Where Do We Go Now

Okay. The title is from Guns N Roses lyrics. I know. I know that is PLAYED OUT but oh well.

Tonight, I was driving back to my hotel after dinner. I’m away for work, and all the Real Places to get food here are closed on Sundays, so I drove 40ish minutes into the closest neighboring Pennsylvania town with restaurants for dinner. Daylight was fading fast on the drive out, and the sun had set as I got on the road to go back to Bradford.

The roads up here are mostly 2-lane highways, in the middle of the woods, questionable cell service, and definitely unlit by streetlamps. The particular 2-lane highway between Warren and Bradford goes through the Allegheny National Forest, and, most scenic-ly, past the Kinzua Dam and Allegheny Reservoir. In the daylight, it’s gorgeous:


At night… it’s a totally different story.

No streetlamps, and not even the soothing sounds of my favourite Richard Blade to get me through the drive. My satellite radio cut out completely for almost ten miles. In fact, the only sound I could hear tonight, driving past the reservoir, was this creepy sound that reminded me of the sounds at the start of the song “Fascination Street” by The Cure. In fact, at first, I thought it was my radio cutting back in, because “Fascination Street” is not an unusual thing to hear on First Wave.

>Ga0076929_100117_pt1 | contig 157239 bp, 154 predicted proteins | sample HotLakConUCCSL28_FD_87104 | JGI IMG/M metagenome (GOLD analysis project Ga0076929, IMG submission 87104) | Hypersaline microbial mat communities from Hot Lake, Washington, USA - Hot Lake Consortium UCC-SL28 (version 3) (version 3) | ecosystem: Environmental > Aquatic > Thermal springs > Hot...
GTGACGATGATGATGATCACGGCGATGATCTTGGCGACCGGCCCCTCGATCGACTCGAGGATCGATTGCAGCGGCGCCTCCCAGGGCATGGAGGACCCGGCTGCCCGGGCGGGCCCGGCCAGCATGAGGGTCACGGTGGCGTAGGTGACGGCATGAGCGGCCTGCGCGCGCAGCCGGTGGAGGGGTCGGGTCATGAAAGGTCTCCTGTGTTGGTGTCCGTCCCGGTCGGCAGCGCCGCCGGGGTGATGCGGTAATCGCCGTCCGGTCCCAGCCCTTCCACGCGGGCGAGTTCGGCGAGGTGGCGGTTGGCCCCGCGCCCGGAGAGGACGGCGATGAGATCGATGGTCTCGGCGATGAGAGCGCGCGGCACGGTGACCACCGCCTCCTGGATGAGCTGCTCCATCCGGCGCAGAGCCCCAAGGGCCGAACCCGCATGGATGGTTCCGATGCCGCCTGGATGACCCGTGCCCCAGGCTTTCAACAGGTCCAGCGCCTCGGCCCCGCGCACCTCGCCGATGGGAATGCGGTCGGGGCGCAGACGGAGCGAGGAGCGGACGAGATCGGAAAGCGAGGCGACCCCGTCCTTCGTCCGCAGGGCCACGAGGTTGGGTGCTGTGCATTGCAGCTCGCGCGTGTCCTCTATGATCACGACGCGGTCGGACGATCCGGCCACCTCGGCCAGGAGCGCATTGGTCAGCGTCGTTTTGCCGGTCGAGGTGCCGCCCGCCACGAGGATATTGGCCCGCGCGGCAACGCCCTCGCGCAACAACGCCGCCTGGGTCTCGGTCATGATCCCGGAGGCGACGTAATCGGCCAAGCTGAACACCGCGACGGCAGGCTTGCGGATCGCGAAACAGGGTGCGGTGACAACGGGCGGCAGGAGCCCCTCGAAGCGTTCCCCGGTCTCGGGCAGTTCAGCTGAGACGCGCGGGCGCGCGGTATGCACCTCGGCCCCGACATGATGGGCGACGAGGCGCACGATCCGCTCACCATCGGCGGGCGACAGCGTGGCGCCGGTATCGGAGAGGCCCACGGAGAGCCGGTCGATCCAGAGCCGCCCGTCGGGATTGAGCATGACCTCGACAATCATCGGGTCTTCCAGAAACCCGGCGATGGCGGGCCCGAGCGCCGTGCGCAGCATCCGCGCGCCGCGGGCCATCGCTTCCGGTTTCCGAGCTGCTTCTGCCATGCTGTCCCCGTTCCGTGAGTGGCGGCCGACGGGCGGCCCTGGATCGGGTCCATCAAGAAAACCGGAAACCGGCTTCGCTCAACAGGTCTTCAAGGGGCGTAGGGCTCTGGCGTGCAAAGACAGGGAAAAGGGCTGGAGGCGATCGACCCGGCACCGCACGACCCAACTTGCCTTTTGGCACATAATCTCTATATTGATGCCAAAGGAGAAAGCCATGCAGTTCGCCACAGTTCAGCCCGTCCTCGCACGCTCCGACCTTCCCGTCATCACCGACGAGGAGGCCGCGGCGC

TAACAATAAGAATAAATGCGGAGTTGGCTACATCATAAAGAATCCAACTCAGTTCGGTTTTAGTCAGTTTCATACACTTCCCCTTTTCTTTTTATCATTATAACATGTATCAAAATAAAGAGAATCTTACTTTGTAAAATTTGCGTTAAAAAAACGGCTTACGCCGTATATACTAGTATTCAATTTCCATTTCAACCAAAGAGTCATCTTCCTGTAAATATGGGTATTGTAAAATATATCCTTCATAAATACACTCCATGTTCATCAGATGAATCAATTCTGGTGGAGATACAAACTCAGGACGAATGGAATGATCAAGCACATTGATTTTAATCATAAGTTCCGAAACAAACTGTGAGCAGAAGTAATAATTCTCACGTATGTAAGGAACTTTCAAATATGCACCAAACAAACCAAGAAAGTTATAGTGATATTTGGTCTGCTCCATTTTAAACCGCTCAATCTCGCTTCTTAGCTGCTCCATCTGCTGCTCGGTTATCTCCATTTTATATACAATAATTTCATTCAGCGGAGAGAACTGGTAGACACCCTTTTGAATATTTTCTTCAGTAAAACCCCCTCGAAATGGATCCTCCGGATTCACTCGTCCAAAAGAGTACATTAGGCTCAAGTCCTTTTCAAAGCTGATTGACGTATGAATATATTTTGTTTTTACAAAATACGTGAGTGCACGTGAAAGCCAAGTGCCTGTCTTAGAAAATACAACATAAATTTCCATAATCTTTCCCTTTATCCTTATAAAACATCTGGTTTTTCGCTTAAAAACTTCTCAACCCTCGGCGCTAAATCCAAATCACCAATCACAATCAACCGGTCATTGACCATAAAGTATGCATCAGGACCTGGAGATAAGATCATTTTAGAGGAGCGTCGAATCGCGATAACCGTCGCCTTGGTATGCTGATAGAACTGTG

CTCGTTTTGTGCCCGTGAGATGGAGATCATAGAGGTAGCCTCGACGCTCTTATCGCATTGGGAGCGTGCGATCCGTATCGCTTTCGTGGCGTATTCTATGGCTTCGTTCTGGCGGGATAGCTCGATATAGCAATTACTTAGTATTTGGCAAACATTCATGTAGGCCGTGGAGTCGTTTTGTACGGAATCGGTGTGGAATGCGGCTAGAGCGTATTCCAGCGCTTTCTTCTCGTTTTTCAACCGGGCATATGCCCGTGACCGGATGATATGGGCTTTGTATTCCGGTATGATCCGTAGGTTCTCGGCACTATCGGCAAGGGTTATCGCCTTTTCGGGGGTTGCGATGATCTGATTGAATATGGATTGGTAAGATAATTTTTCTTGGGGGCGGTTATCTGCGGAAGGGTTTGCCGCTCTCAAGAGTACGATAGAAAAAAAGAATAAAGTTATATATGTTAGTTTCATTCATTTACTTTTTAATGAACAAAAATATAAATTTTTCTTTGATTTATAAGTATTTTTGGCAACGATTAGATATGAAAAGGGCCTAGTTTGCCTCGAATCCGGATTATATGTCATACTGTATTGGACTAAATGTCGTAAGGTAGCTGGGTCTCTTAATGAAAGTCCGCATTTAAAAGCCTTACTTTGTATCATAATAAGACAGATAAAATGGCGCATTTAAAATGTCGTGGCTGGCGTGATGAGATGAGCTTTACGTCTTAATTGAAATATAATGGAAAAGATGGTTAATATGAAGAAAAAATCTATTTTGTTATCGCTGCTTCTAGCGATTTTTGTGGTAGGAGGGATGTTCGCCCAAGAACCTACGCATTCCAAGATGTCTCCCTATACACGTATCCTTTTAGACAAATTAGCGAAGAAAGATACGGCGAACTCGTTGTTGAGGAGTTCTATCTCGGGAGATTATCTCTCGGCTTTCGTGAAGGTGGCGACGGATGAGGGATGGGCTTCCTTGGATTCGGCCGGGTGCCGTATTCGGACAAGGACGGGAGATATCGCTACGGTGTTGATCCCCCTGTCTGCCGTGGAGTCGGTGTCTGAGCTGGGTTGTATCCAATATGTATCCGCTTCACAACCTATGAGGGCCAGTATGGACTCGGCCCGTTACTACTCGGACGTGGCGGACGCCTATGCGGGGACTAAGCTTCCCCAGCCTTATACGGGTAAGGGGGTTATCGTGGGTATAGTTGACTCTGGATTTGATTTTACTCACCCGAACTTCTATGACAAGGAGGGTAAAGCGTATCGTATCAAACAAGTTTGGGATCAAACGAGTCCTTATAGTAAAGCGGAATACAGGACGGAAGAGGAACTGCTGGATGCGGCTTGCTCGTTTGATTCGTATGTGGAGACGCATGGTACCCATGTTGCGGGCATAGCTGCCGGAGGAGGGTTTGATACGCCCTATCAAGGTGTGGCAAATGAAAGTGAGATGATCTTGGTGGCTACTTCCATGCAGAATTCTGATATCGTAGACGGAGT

But nope. When a song did finally blip in and out, it was a Psychedelic Furs song that sounds nothing like that effect on the Cure song. I heard the sound 4 or 5 times in the 10 miles of dead zone. There was total darkness on the road ahead of me, but the mountains above the reservoir were, in my rearview mirror, lit up with this strange pale-blue glow. It was the kind of thing that sends a creepy shiver up your spine. I was really convinced, for a few minutes there, that if I didn’t get safely out of the forest quickly, I was going to end up exiting it on a spacecraft with some new alien guardians.

When I did get back to the land of the living and get into my hotel room, the first thing that pulled up on Facebook was an article about a person who was visiting the hotel from The Shining and took a photo that appears to have a ghost in it.

Since I was already creeped out as fuck from the drive home, I decided to go for broke and click on the link. I was reading about Close Encounters of the Third Kind last night, why not The Shining tonight?

But it wasn’t the creepy ghost photo that sunk in with me. It was this quote, from Stephen King’s website, embedded in the text of the article: “In late September of 1974, Tabby and I spent a night at a grand old hotel in Estes Park, the Stanley. We were the only guests as it turned out; the following day they were going to close the place down for the winter. Wandering through its corridors, I thought that it seemed the perfect—maybe the archetypical—setting for a ghost story. That night I dreamed of my three-year-old son running through the corridors, looking back over his shoulder, eyes wide, screaming. He was being chased by a fire-hose. I woke up with a tremendous jerk, sweating all over, within an inch of falling out of bed. I got up, lit a cigarette, sat in the chair looking out the window at the Rockies, and by the time the cigarette was done, I had the bones of the book firmly set in my mind.”